This month, Lents and two co-authors can be found standing up for modern evolutionary theory in Science, a journal that has been at the center of important scientific discovery and thought since its founding in 1880, reviewing Darwin Devolves, a new book by biochemist Michael Behe. He is among the best-known figures in the intelligent design movement; Lents characterizes Behe as a serious man who views his own work as serious science.

“Michael Behe believes in common descent, the true age of the earth, that all living things have evolved, he believes in all of that. But the only thing that he takes issue with is the source of all this diversity in life, that then gets acted on by natural selection. He thinks that God or a supernatural force of some kind has to provide this new influx of genetic information somehow, periodically, and then evolution can play out for a while. Either it was preloaded in the ‘perfect pool shot’ or there are ‘continuing miracles of life.'”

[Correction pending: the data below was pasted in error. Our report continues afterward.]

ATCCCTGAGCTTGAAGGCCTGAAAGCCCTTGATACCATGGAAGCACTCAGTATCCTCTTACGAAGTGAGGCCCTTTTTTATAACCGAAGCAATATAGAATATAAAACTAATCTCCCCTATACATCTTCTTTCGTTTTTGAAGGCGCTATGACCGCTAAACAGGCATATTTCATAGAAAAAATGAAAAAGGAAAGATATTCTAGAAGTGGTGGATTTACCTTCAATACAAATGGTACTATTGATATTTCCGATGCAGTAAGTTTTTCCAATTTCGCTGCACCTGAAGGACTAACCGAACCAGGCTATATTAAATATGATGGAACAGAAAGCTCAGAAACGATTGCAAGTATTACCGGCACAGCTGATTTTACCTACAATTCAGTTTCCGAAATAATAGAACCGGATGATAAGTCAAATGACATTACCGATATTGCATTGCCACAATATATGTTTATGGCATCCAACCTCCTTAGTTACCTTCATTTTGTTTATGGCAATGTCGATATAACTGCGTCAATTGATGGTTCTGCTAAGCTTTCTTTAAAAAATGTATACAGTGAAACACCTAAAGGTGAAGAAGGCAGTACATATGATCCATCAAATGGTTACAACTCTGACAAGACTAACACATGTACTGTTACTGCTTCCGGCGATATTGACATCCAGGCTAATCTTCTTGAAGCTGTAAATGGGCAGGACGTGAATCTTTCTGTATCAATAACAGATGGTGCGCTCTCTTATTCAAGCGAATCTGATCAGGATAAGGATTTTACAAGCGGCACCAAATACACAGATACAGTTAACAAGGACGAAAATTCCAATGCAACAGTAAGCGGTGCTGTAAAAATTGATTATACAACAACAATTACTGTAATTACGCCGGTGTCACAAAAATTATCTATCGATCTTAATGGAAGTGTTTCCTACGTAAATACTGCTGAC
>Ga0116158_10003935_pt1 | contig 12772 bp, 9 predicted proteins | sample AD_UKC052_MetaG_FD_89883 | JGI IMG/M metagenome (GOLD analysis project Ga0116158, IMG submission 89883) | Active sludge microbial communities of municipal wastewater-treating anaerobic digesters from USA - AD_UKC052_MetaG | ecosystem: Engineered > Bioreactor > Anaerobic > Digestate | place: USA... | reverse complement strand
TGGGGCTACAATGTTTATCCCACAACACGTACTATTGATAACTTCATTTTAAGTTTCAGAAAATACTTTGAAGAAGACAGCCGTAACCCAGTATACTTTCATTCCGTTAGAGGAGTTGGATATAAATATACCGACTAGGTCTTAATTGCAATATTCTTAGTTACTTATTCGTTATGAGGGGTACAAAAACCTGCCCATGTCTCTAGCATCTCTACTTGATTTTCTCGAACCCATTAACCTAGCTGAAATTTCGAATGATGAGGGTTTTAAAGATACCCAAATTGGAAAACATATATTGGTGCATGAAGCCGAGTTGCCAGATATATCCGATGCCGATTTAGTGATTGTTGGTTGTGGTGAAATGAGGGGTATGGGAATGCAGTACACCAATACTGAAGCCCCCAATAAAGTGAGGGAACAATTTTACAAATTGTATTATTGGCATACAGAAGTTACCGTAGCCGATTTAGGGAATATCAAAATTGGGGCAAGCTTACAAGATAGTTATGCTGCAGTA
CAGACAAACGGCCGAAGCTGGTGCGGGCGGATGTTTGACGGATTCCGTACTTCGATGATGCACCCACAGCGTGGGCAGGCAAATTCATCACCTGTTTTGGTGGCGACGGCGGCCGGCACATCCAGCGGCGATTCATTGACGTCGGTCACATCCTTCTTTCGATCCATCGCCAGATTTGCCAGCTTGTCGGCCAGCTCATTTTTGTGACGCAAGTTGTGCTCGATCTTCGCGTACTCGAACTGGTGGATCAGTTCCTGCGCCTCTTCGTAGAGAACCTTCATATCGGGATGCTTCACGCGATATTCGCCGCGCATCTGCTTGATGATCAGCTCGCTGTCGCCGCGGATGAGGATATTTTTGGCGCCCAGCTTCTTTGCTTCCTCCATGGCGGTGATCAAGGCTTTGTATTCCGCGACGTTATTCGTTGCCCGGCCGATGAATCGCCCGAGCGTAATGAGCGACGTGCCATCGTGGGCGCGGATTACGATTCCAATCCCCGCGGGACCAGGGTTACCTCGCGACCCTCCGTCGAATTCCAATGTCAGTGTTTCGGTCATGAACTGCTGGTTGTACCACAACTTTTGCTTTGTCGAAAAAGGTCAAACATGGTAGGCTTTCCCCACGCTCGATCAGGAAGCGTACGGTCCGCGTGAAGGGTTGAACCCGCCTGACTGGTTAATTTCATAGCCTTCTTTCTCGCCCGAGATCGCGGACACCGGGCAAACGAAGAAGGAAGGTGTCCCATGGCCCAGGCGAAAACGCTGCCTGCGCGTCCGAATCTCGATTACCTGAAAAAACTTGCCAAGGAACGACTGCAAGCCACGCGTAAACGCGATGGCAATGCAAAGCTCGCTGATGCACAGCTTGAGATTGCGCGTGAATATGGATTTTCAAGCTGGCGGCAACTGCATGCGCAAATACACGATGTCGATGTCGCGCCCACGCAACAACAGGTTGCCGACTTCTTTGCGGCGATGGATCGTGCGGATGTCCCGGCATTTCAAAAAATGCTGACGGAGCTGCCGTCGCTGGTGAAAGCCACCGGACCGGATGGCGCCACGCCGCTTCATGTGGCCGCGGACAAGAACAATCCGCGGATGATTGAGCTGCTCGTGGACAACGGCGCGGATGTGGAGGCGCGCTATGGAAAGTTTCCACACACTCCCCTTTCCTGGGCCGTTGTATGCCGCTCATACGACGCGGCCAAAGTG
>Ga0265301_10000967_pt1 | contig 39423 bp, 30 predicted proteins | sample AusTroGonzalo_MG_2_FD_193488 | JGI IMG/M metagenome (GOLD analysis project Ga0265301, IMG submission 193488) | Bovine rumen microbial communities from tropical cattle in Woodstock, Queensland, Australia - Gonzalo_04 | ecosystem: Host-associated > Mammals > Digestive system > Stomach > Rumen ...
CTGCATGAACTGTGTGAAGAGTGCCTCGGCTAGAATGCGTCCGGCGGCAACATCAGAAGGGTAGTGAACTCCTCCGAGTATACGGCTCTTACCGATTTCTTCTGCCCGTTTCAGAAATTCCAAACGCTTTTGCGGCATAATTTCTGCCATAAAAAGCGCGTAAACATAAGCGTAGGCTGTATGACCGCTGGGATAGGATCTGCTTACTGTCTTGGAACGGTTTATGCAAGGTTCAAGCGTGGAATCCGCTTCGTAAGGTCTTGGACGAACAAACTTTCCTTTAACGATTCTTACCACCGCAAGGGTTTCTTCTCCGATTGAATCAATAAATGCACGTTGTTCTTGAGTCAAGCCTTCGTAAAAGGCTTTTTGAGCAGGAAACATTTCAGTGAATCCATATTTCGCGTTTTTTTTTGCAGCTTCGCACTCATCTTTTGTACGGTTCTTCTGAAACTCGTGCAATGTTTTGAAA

While creationism and trying to explain science with a creationist mindset have always been with us, in the late 1990s Behe introduced a concept called “irreducible complexity,” and this notion has really taken over those who are trying to marry science and creationism. Irreducible complexity is the idea that evolution must be false because natural selection acts by propagating mutations that create advantage for the organism; however, some structures are so complex that they never could have evolved, because their individual pieces must work together to convey advantage. Behe holds that evolution could not have produced all of the interrelated structures in a complex system like, for example, the eye, because the innumerable steps and parts it takes to make up the eye (and therefore to create vision) aren’t advantageous on their own, and therefore could not have evolved without the hand of an intelligent designer.